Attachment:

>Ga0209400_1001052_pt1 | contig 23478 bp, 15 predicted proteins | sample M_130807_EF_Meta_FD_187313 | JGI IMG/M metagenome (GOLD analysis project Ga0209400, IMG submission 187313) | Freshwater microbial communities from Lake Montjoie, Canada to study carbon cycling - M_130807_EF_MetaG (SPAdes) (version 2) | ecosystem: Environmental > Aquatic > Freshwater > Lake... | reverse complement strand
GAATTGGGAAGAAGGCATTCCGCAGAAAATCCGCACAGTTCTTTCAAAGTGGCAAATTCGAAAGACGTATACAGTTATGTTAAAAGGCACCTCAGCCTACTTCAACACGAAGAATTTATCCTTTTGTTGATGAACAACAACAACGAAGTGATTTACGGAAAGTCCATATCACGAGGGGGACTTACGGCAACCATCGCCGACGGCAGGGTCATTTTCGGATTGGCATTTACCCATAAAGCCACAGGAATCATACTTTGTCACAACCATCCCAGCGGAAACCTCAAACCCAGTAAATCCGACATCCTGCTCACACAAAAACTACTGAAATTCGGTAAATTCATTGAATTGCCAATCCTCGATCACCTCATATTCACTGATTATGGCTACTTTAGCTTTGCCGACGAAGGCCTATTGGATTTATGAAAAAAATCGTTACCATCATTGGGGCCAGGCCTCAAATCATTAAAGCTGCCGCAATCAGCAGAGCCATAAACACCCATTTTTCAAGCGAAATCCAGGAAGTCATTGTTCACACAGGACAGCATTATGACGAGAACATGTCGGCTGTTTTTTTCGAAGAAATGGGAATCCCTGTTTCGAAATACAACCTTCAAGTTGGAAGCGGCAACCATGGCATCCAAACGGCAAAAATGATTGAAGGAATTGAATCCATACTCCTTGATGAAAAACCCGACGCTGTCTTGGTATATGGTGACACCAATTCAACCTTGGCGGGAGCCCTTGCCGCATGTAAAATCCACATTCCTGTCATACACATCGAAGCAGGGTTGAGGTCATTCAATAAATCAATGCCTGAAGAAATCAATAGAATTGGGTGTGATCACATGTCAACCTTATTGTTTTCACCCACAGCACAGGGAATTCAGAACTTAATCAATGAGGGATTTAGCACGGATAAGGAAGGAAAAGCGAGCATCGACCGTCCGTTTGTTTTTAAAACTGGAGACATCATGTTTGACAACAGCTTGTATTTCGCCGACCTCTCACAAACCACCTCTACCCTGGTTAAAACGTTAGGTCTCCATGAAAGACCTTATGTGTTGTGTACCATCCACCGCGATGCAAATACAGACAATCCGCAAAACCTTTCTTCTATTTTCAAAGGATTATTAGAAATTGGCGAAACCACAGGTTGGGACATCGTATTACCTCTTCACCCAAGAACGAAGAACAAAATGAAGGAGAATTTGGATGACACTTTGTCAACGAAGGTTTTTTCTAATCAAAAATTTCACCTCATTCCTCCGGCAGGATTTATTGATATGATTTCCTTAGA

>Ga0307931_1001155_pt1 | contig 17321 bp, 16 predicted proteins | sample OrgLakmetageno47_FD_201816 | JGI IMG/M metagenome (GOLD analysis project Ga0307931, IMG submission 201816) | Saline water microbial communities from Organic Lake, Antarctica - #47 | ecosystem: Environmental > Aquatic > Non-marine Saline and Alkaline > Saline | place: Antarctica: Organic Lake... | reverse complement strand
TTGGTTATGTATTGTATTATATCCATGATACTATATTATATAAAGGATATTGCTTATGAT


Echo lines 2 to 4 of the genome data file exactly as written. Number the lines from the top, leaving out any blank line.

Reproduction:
GAATTGGGAAGAAGGCATTCCGCAGAAAATCCGCACAGTTCTTTCAAAGTGGCAAATTCGAAAGACGTATACAGTTATGTTAAAAGGCACCTCAGCCTACTTCAACACGAAGAATTTATCCTTTTGTTGATGAACAACAACAACGAAGTGATTTACGGAAAGTCCATATCACGAGGGGGACTTACGGCAACCATCGCCGACGGCAGGGTCATTTTCGGATTGGCATTTACCCATAAAGCCACAGGAATCATACTTTGTCACAACCATCCCAGCGGAAACCTCAAACCCAGTAAATCCGACATCCTGCTCACACAAAAACTACTGAAATTCGGTAAATTCATTGAATTGCCAATCCTCGATCACCTCATATTCACTGATTATGGCTACTTTAGCTTTGCCGACGAAGGCCTATTGGATTTATGAAAAAAATCGTTACCATCATTGGGGCCAGGCCTCAAATCATTAAAGCTGCCGCAATCAGCAGAGCCATAAACACCCATTTTTCAAGCGAAATCCAGGAAGTCATTGTTCACACAGGACAGCATTATGACGAGAACATGTCGGCTGTTTTTTTCGAAGAAATGGGAATCCCTGTTTCGAAATACAACCTTCAAGTTGGAAGCGGCAACCATGGCATCCAAACGGCAAAAATGATTGAAGGAATTGAATCCATACTCCTTGATGAAAAACCCGACGCTGTCTTGGTATATGGTGACACCAATTCAACCTTGGCGGGAGCCCTTGCCGCATGTAAAATCCACATTCCTGTCATACACATCGAAGCAGGGTTGAGGTCATTCAATAAATCAATGCCTGAAGAAATCAATAGAATTGGGTGTGATCACATGTCAACCTTATTGTTTTCACCCACAGCACAGGGAATTCAGAACTTAATCAATGAGGGATTTAGCACGGATAAGGAAGGAAAAGCGAGCATCGACCGTCCGTTTGTTTTTAAAACTGGAGACATCATGTTTGACAACAGCTTGTATTTCGCCGACCTCTCACAAACCACCTCTACCCTGGTTAAAACGTTAGGTCTCCATGAAAGACCTTATGTGTTGTGTACCATCCACCGCGATGCAAATACAGACAATCCGCAAAACCTTTCTTCTATTTTCAAAGGATTATTAGAAATTGGCGAAACCACAGGTTGGGACATCGTATTACCTCTTCACCCAAGAACGAAGAACAAAATGAAGGAGAATTTGGATGACACTTTGTCAACGAAGGTTTTTTCTAATCAAAAATTTCACCTCATTCCTCCGGCAGGATTTATTGATATGATTTCCTTAGA

>Ga0307931_1001155_pt1 | contig 17321 bp, 16 predicted proteins | sample OrgLakmetageno47_FD_201816 | JGI IMG/M metagenome (GOLD analysis project Ga0307931, IMG submission 201816) | Saline water microbial communities from Organic Lake, Antarctica - #47 | ecosystem: Environmental > Aquatic > Non-marine Saline and Alkaline > Saline | place: Antarctica: Organic Lake... | reverse complement strand
TTGGTTATGTATTGTATTATATCCATGATACTATATTATATAAAGGATATTGCTTATGAT